HC Deb 19 July 1843 vol 70 cc1259-61

On the motion that the dropped notices of motion be read,

Mr. T. Duncombe

would move, as an amendment, that the notices be now read, with the view of taking precedence of the orders of the day to-morrow, and he did so in consequence of the Government not having condescended to assist in making a House yesterday. There was not one Member of the Government present; and though there were sixteen Members on that (the opposition) side of the House, there were only two Members on the other. Individual Members had given up Thursdays to the Government, who in return ought to assist in making a House on Tuesdays. The notice of the noble Lord, with repect to the education of the people, was most important, yet the Government would not make a House to discuss it. There were also thirteen Government orders on the papers; and yet the Government, which did not make a House, came down to complain of the obstruction given to the progress of their bills. Besides, there was the subject of privilege for consideration yesterday; and it was the bounden duty of the Government to discuss it. It took precedence of all other notices; and the Government was responsible for the form in which their Attorney-general bad intended to bring under notice the action brought against the Sergeant by Mr. Pearse, the clerk of Mr. Howard, the attorney. He had never known a House of Commons, and be had never known a Government fall so fast into disrepute. But if the Government were content with being kicked and trampled and spit upon, from one end of Ireland to the other, they might make themselves a laughing-stock if they liked; but they had no right to bring the House into disrepute when a gross breach of its privileges had been committed by the action brought against the Sergeant, especially as he understood this was the last day they could act. He should therefore move that notices of motion should take precedence of the orders of the day on Thursday.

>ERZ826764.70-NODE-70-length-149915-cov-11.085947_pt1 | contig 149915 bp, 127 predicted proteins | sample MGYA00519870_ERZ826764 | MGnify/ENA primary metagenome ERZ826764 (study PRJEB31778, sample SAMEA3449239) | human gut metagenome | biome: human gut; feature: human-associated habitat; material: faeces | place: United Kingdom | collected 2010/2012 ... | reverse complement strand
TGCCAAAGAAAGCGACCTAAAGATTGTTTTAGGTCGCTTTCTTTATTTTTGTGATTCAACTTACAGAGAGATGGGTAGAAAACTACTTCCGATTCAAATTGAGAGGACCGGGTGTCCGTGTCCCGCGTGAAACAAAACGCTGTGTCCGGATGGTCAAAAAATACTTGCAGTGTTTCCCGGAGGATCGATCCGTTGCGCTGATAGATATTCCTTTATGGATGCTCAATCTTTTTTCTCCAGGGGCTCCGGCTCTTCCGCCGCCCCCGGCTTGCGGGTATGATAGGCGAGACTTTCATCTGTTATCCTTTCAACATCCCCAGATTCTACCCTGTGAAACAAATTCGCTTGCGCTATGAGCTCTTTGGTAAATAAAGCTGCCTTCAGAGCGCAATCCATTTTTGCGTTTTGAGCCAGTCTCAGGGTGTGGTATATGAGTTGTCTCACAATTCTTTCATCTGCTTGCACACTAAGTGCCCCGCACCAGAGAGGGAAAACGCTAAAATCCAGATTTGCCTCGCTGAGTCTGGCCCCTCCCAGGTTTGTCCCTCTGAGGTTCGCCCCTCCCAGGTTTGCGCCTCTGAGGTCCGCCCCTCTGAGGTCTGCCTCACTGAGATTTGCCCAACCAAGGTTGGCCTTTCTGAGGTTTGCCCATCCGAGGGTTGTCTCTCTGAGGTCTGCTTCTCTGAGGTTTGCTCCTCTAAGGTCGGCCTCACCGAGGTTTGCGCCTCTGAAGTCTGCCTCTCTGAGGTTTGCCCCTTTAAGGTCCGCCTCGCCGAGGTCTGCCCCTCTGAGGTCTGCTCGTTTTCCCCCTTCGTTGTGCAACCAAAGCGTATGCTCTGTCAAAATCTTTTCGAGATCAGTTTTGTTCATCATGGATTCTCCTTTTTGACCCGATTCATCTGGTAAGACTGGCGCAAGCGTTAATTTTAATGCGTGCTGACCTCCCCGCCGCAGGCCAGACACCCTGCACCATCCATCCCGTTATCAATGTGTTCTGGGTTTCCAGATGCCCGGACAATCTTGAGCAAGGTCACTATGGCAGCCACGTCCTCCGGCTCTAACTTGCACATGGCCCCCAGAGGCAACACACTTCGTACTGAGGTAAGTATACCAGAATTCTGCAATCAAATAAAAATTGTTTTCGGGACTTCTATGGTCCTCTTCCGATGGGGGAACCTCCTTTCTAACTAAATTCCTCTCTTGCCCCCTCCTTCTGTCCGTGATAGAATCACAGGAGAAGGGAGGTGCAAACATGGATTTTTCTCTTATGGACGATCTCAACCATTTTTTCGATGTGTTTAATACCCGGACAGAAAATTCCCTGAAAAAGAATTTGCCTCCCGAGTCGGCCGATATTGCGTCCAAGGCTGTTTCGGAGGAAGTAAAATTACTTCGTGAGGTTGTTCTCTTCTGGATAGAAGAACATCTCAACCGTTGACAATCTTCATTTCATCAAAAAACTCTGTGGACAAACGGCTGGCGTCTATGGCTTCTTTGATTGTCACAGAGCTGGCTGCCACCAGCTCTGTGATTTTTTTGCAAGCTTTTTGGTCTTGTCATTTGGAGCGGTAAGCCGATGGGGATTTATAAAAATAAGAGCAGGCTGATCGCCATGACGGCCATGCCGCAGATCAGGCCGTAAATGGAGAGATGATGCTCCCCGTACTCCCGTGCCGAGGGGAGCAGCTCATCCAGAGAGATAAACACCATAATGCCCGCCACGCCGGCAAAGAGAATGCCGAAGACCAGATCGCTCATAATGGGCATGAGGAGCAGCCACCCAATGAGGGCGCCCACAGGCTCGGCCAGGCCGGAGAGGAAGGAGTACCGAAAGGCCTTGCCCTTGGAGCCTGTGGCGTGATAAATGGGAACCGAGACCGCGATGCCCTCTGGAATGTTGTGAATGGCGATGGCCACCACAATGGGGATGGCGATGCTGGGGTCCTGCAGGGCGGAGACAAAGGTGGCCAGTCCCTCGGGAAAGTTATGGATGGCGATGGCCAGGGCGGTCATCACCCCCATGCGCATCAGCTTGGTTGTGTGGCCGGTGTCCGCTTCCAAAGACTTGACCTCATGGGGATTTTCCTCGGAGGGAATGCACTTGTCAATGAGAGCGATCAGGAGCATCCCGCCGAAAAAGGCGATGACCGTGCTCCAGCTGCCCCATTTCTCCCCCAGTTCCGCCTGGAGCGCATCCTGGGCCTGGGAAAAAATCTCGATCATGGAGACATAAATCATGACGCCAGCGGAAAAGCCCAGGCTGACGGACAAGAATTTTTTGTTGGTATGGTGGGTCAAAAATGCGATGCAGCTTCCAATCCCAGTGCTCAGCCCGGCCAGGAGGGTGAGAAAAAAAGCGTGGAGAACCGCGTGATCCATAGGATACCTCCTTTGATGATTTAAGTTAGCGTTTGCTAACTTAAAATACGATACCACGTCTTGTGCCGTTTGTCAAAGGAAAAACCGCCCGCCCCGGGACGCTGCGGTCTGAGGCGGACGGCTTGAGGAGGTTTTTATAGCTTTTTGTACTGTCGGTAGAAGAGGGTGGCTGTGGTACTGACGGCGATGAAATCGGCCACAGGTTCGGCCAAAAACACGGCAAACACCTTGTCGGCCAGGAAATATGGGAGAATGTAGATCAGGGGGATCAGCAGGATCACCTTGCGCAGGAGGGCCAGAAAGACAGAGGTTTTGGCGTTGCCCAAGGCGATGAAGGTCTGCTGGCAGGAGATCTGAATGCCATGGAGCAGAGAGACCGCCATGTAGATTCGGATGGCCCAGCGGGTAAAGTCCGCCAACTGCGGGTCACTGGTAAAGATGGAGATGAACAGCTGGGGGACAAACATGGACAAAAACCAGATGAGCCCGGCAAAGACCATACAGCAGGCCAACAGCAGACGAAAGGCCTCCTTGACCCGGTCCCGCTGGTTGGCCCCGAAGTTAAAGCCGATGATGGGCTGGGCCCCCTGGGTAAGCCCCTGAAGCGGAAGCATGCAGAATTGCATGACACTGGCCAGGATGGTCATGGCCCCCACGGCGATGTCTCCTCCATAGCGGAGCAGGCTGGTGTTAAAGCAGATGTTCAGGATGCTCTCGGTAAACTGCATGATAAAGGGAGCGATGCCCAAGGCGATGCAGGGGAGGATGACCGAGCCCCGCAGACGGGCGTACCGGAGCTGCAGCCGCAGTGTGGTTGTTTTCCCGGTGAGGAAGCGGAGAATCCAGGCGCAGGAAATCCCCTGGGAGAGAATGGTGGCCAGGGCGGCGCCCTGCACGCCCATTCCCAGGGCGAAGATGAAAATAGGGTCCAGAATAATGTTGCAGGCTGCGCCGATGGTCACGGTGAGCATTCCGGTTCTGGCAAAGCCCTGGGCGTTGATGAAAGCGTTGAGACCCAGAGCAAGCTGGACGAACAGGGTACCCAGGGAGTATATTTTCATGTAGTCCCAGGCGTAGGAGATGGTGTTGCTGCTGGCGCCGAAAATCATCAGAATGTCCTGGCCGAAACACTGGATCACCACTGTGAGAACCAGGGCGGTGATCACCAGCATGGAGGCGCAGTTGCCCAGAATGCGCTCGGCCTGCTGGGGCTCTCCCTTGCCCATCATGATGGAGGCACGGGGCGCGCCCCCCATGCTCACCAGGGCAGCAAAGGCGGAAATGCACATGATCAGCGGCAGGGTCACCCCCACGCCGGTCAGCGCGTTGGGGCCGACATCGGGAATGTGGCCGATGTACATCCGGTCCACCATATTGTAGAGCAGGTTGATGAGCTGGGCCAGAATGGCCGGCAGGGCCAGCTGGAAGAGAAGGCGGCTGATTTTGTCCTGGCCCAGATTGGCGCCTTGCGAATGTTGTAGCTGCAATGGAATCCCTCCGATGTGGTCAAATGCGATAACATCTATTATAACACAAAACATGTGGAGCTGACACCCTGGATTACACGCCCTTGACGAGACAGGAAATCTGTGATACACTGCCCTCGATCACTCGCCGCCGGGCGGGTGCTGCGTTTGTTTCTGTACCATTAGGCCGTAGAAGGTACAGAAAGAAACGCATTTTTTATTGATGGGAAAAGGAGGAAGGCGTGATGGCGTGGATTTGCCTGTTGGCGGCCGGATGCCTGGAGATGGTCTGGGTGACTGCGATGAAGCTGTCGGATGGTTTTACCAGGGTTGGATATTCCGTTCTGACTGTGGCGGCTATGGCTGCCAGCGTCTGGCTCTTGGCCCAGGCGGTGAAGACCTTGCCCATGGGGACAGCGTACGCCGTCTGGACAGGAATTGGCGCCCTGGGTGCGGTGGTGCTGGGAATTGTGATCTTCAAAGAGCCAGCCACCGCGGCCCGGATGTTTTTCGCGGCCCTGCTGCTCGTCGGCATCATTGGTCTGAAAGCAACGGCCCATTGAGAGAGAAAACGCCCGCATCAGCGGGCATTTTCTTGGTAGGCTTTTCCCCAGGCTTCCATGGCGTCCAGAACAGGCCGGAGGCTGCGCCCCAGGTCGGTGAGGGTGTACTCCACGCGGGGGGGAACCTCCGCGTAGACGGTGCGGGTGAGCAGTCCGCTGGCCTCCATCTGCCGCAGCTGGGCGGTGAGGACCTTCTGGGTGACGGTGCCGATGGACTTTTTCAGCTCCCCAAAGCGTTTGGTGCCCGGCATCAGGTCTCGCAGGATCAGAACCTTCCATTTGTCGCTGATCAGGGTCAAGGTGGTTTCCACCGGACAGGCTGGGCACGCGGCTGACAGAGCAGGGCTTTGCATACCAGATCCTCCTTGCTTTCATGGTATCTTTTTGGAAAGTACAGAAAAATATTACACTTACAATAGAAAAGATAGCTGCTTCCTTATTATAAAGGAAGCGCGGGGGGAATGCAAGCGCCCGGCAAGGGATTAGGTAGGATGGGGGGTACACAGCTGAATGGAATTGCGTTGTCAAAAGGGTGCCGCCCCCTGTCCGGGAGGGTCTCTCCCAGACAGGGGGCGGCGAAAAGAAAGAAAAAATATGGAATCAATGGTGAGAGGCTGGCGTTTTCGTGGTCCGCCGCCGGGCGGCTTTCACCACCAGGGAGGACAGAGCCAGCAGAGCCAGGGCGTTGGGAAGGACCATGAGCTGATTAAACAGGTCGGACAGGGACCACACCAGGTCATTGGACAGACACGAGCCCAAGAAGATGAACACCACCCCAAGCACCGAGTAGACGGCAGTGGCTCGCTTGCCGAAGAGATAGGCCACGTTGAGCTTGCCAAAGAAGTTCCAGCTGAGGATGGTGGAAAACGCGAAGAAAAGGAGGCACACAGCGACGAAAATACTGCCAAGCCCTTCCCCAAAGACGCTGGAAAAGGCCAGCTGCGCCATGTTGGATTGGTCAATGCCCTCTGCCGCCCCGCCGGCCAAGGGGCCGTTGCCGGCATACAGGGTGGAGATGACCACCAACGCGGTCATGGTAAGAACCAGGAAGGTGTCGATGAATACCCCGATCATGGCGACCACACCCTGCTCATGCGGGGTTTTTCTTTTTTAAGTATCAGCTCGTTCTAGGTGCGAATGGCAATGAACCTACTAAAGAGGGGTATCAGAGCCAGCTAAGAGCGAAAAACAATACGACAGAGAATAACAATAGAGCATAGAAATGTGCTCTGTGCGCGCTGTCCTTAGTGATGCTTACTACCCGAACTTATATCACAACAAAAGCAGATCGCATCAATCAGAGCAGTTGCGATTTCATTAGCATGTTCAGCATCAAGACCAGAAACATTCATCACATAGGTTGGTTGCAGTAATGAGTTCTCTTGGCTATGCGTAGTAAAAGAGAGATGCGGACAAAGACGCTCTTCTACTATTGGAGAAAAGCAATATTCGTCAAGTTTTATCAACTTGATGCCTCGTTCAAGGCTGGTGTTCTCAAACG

Sir Robert Peel

said, there were few parties more inconvenienced by there not being a House than he was, and he could assure them that the Government was no party to a House not being made. He came down to the House at twenty minutes past four for the purpose of answering a question of which notice Sad been given, and of asking the House to agree to the Lord's amendments to the Church Endowment Bill, and he had not the slightest intimation of there being no House till he reached the door. The hon. Gentleman would therefore see a material difference between an attempt not to make a House and an accidential failure. It should be recollected that every Member of the Government was occupied with official duties, and he thought it was an obligation on other Members to make a House, especially those who had important notices of motion. There were also several committees sitting, and the general presumption was, that those Members would come down to make a House. As the failure yesterday, therefore, was not intentional on the part of the Government, and as lie himself was disappointed at no House being made, he trusted the hon. Gentleman would not press his motion.

After some conversation, Mr. T. Duncombe withdrew his motion, and the dropped notices of motion were disposed of.

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